The manufacturing sector is expected to post a second year of decline this year, as a sputtering global economy and weak crude oil prices curtail demand for Taiwanese goods, the Industrial Economics and Knowledge Center (IEK) projected yesterday.
While forecasting three consecutive quarters of declines for this year, the center said that the manufacturing sector should return to growth in the fourth quarter — a quarter later than its previous estimate.
“The global economy is recovering at a slower pace than we expected. The IMF has cut its world economic growth forecast for this year and global financial market risks have risen” following the UK’s vote to leave the EU, IEK senior researcher Peter Cheng (陳志強) told a media briefing.
“We are still cautious about the second-half outlook, as we expect a fragile, L-shaped recovery,” Cheng said. “We have not seen any clear signs that would support an optimistic [outlook] for this year or even next year.”
The manufacturing sector would see revenue shrink by 0.18 percent year-on-year in the current quarter, before swinging to an annual growth of 0.75 percent next quarter, IEK projected.
For the full year, manufacturing revenue is expected to contract 1.71 percent to NT$17.44 trillion (US$543.2 billion) from last year’s NT$17.75 trillion, the center said.
Three months ago, IEK still believed that local manufacturers would eke out an annual growth of 0.11 percent this year.
The information and communication industry — the pillar of the nation’s manufacturing sector — remains a bright spot, with revenue projected to grow at an annual rate of 1.08 percent to NT$6.32 trillion, slower than the 1.34 percent growth the IEK estimated in April.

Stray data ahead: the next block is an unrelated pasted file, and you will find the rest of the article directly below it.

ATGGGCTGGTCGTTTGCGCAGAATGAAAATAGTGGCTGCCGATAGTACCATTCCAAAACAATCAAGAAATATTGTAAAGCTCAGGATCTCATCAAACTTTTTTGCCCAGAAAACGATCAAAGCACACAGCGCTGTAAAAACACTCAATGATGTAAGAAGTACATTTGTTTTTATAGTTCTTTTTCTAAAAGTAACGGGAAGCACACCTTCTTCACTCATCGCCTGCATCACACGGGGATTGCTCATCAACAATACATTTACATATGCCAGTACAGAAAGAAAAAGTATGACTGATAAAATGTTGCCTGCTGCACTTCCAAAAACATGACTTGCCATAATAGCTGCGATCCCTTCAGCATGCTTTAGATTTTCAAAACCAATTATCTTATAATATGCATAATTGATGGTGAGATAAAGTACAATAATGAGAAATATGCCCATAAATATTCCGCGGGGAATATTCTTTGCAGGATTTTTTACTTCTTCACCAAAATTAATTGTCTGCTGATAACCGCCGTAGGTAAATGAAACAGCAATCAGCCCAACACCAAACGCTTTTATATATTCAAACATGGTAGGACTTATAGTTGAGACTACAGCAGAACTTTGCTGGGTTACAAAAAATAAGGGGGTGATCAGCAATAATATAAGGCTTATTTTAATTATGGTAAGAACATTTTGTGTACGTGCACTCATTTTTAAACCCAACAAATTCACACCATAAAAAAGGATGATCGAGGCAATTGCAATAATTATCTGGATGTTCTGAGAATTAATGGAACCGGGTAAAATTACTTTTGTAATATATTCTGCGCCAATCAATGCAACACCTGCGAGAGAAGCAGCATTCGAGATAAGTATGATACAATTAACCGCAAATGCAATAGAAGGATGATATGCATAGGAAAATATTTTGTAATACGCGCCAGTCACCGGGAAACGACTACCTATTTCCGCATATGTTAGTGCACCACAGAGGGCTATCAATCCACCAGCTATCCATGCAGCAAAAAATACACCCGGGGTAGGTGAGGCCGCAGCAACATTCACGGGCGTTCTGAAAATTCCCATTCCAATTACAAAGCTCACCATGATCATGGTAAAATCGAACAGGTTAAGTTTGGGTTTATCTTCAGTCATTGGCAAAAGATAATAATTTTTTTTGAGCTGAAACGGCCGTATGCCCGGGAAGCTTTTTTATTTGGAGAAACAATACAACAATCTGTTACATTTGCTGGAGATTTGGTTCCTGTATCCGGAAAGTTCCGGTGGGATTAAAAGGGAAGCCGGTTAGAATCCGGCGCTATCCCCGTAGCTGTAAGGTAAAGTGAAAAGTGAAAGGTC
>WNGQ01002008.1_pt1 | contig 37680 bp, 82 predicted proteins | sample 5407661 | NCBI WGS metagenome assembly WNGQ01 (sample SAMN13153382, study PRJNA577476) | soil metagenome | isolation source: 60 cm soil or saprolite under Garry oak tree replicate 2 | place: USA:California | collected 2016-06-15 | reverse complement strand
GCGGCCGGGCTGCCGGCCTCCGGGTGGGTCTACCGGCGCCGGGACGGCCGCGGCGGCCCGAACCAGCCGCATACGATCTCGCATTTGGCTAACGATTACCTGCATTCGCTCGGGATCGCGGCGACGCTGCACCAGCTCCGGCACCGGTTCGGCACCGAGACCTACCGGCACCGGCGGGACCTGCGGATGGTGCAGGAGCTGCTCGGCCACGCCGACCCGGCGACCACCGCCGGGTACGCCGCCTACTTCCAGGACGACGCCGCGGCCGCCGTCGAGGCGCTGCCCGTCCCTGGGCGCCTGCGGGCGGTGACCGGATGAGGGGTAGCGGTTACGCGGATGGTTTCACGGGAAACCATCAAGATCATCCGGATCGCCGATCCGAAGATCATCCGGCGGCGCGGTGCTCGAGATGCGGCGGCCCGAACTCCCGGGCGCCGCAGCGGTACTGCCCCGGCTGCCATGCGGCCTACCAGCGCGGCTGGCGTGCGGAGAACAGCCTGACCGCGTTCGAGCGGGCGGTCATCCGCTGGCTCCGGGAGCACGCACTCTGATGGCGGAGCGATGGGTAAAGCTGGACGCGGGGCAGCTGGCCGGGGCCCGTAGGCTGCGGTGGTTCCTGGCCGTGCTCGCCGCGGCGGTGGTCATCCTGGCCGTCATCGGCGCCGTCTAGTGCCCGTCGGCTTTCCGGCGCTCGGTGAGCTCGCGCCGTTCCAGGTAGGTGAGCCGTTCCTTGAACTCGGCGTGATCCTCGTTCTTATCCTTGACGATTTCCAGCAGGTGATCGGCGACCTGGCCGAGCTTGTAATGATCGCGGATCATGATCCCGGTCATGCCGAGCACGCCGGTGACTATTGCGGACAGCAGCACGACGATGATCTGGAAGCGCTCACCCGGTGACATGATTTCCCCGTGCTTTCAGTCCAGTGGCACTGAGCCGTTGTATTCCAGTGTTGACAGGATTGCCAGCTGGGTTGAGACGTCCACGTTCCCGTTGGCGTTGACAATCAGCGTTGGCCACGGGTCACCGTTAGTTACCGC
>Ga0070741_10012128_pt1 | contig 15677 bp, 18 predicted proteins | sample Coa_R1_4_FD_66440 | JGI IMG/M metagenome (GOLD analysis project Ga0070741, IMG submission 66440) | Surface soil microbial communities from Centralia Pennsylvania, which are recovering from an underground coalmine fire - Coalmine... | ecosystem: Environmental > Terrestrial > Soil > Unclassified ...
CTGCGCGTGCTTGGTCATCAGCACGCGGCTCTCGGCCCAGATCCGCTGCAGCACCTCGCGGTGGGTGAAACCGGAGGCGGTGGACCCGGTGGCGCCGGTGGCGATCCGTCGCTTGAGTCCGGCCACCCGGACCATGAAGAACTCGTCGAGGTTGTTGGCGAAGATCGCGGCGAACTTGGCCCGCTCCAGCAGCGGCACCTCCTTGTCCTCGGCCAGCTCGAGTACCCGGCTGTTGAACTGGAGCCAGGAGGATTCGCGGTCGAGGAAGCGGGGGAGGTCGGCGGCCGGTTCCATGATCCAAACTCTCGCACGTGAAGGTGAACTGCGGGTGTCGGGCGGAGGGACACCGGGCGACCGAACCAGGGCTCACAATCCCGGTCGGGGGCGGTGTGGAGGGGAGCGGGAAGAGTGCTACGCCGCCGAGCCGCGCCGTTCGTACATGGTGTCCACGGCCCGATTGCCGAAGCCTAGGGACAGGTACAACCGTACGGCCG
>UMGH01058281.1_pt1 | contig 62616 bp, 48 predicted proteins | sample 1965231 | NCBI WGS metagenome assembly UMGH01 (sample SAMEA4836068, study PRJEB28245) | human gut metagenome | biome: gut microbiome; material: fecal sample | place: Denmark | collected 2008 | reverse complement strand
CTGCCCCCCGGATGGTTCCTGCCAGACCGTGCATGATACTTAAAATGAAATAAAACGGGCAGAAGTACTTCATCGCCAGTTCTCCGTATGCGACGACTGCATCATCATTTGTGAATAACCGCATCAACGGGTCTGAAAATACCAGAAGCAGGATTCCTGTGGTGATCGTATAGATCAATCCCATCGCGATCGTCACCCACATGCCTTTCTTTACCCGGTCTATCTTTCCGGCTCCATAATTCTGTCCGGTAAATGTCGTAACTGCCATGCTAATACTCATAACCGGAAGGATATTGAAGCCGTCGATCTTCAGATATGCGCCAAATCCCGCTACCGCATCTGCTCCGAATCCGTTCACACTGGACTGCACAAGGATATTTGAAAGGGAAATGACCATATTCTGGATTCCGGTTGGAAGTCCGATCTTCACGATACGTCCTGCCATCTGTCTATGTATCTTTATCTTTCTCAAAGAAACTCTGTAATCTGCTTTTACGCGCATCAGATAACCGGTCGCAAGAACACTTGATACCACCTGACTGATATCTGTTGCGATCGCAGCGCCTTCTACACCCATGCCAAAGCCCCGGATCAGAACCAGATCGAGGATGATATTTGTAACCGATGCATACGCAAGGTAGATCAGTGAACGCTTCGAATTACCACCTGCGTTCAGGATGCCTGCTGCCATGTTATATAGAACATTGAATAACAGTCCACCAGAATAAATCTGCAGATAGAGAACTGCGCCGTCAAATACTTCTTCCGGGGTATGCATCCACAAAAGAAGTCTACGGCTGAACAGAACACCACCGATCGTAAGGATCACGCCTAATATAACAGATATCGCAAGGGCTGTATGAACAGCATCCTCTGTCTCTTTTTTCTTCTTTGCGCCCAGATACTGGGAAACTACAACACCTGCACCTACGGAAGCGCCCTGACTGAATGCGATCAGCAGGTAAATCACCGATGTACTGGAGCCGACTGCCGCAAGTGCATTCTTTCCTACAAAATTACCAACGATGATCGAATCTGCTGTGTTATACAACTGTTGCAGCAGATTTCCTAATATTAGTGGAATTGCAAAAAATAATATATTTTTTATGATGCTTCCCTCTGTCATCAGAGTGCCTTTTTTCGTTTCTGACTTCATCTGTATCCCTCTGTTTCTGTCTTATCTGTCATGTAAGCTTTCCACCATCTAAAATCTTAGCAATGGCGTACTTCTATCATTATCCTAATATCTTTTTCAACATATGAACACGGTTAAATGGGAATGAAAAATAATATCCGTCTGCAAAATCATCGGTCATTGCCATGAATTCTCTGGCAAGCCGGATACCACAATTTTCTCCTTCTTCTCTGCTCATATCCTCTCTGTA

“Demand is weakening as new-generation electronic devices [smartphones] are not innovative enough to stimulate consumers’ appetite and the market is saturated,” Cheng said.
“Meanwhile, new applications and gadgets, such as self-driving vehicles, drones or AR [augmented reality] applications are not ready for commercial launch,” he said.
IEK yesterday trimmed its forecasts for all four major industries, with the petrochemical industry suffering the deepest cuts.
The petrochemical industry is expected to contract 3.3 percent annually to NT$4.27 trillion this year, IEK said, reversing a prior forecast growth of 2.25 percent.
The center blamed weak global crude oil prices behind the drastic cuts. IEK originally expected global crude oil prices to pick up from about US$40 per barrel in the second half after a 30 percent annual decline in the first half.
However, lower crude oil prices would benefit local refiners and boost their bottom lines, given lower import costs, it said.
The basic metal and machinery industry — the second-biggest contributor to manufacturing output — is expected to contract at an annual rate of 4.73 percent to NT$4.62 trillion this year, due to persistent oversupply, the IEK said.
The livelihood sector — including tourism — is forecast to edge up 0.2 percent this year to NT$2.23 trillion, compared with a prior estimate of 0.55 percent growth, as the number of Chinese visitors is expected to significantly drop amid cooling cross-strait relations, the center said.
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